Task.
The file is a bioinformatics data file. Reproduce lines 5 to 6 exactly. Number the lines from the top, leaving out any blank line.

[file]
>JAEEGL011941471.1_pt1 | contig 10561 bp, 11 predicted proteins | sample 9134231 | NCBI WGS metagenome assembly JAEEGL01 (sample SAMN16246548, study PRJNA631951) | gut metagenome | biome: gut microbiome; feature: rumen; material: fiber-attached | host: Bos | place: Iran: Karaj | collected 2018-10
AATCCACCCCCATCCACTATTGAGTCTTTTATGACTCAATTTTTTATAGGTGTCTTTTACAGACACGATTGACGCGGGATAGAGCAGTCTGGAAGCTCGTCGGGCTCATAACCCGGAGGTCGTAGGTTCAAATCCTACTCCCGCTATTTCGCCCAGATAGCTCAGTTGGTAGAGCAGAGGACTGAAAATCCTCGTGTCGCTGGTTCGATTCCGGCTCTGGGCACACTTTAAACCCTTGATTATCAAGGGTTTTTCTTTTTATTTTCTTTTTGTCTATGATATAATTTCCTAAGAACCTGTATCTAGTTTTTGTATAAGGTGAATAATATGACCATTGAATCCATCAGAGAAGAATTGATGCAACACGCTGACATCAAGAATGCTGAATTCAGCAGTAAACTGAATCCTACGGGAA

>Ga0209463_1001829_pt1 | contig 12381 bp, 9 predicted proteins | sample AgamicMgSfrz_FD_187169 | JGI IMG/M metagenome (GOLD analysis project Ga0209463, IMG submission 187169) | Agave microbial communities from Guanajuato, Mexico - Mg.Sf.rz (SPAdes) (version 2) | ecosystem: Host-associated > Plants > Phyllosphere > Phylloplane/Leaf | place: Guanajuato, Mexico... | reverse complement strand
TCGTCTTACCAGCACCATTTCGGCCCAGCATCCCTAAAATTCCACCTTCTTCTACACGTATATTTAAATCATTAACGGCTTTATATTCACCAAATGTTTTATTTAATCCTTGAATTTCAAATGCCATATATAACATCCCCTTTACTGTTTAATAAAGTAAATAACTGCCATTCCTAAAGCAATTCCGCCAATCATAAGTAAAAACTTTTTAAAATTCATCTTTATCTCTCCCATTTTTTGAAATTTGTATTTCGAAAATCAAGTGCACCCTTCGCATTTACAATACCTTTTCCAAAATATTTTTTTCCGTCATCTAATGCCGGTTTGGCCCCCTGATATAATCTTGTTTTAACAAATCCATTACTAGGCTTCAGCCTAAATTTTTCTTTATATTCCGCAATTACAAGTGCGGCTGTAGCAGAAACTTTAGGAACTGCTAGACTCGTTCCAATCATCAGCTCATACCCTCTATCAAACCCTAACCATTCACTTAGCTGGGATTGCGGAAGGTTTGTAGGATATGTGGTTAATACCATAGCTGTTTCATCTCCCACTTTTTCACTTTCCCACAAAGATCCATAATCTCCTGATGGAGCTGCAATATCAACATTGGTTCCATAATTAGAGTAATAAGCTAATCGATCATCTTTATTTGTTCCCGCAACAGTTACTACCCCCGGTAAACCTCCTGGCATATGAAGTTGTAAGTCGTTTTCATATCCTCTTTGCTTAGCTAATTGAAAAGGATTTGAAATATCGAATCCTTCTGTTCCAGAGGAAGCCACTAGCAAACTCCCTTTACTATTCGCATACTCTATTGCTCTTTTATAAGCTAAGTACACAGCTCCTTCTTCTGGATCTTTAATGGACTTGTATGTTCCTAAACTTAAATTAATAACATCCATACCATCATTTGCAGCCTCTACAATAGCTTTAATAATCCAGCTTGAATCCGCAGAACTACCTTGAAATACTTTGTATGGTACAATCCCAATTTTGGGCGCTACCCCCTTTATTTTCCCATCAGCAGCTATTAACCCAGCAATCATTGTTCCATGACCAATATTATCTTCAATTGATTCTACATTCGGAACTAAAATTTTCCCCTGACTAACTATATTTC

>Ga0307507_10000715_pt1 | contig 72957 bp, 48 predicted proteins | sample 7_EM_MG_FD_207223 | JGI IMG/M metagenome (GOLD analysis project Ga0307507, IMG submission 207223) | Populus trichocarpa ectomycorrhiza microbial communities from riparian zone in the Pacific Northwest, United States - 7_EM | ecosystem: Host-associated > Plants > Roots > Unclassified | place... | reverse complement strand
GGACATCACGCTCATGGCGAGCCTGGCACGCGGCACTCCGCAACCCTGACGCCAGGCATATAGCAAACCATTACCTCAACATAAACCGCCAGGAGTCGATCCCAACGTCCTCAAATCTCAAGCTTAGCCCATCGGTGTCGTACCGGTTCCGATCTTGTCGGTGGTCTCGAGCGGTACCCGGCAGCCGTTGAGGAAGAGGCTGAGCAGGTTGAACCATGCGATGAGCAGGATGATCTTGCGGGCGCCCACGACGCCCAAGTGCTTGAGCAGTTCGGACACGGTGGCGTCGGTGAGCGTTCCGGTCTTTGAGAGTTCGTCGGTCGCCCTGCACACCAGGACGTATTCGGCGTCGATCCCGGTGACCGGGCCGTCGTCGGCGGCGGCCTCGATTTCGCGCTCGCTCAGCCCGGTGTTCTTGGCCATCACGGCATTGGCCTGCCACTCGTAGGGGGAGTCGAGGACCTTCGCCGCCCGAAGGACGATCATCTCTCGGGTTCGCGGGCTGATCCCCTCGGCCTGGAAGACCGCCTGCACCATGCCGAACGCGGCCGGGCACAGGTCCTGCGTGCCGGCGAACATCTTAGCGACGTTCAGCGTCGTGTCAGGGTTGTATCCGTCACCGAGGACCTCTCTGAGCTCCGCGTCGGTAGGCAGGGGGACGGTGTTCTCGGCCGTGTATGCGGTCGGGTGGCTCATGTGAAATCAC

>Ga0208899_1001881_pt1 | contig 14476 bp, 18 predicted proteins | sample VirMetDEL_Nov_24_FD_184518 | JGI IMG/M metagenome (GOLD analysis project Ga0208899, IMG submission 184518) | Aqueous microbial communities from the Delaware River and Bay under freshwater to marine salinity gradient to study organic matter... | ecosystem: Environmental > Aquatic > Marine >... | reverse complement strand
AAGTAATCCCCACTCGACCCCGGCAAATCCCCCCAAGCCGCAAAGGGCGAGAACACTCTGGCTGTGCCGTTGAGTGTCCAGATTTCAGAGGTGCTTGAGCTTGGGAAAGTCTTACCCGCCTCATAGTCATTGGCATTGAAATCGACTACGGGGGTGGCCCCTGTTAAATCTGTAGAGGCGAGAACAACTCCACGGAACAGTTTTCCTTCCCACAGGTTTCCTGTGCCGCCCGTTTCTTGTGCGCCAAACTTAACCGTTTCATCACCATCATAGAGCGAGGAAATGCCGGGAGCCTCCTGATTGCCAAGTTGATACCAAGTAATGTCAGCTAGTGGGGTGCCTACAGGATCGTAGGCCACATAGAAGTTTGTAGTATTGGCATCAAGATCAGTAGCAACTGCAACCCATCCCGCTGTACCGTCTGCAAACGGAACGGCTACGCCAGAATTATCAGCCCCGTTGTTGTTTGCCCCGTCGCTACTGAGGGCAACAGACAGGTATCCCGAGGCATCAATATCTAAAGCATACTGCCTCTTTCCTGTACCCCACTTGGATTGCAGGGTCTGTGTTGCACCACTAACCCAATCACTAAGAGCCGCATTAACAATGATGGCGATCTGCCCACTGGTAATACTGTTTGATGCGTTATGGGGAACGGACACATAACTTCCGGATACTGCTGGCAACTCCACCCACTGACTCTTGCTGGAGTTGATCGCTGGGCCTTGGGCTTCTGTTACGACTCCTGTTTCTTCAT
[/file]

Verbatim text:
>Ga0307507_10000715_pt1 | contig 72957 bp, 48 predicted proteins | sample 7_EM_MG_FD_207223 | JGI IMG/M metagenome (GOLD analysis project Ga0307507, IMG submission 207223) | Populus trichocarpa ectomycorrhiza microbial communities from riparian zone in the Pacific Northwest, United States - 7_EM | ecosystem: Host-associated > Plants > Roots > Unclassified | place... | reverse complement strand
GGACATCACGCTCATGGCGAGCCTGGCACGCGGCACTCCGCAACCCTGACGCCAGGCATATAGCAAACCATTACCTCAACATAAACCGCCAGGAGTCGATCCCAACGTCCTCAAATCTCAAGCTTAGCCCATCGGTGTCGTACCGGTTCCGATCTTGTCGGTGGTCTCGAGCGGTACCCGGCAGCCGTTGAGGAAGAGGCTGAGCAGGTTGAACCATGCGATGAGCAGGATGATCTTGCGGGCGCCCACGACGCCCAAGTGCTTGAGCAGTTCGGACACGGTGGCGTCGGTGAGCGTTCCGGTCTTTGAGAGTTCGTCGGTCGCCCTGCACACCAGGACGTATTCGGCGTCGATCCCGGTGACCGGGCCGTCGTCGGCGGCGGCCTCGATTTCGCGCTCGCTCAGCCCGGTGTTCTTGGCCATCACGGCATTGGCCTGCCACTCGTAGGGGGAGTCGAGGACCTTCGCCGCCCGAAGGACGATCATCTCTCGGGTTCGCGGGCTGATCCCCTCGGCCTGGAAGACCGCCTGCACCATGCCGAACGCGGCCGGGCACAGGTCCTGCGTGCCGGCGAACATCTTAGCGACGTTCAGCGTCGTGTCAGGGTTGTATCCGTCACCGAGGACCTCTCTGAGCTCCGCGTCGGTAGGCAGGGGGACGGTGTTCTCGGCCGTGTATGCGGTCGGGTGGCTCATGTGAAATCAC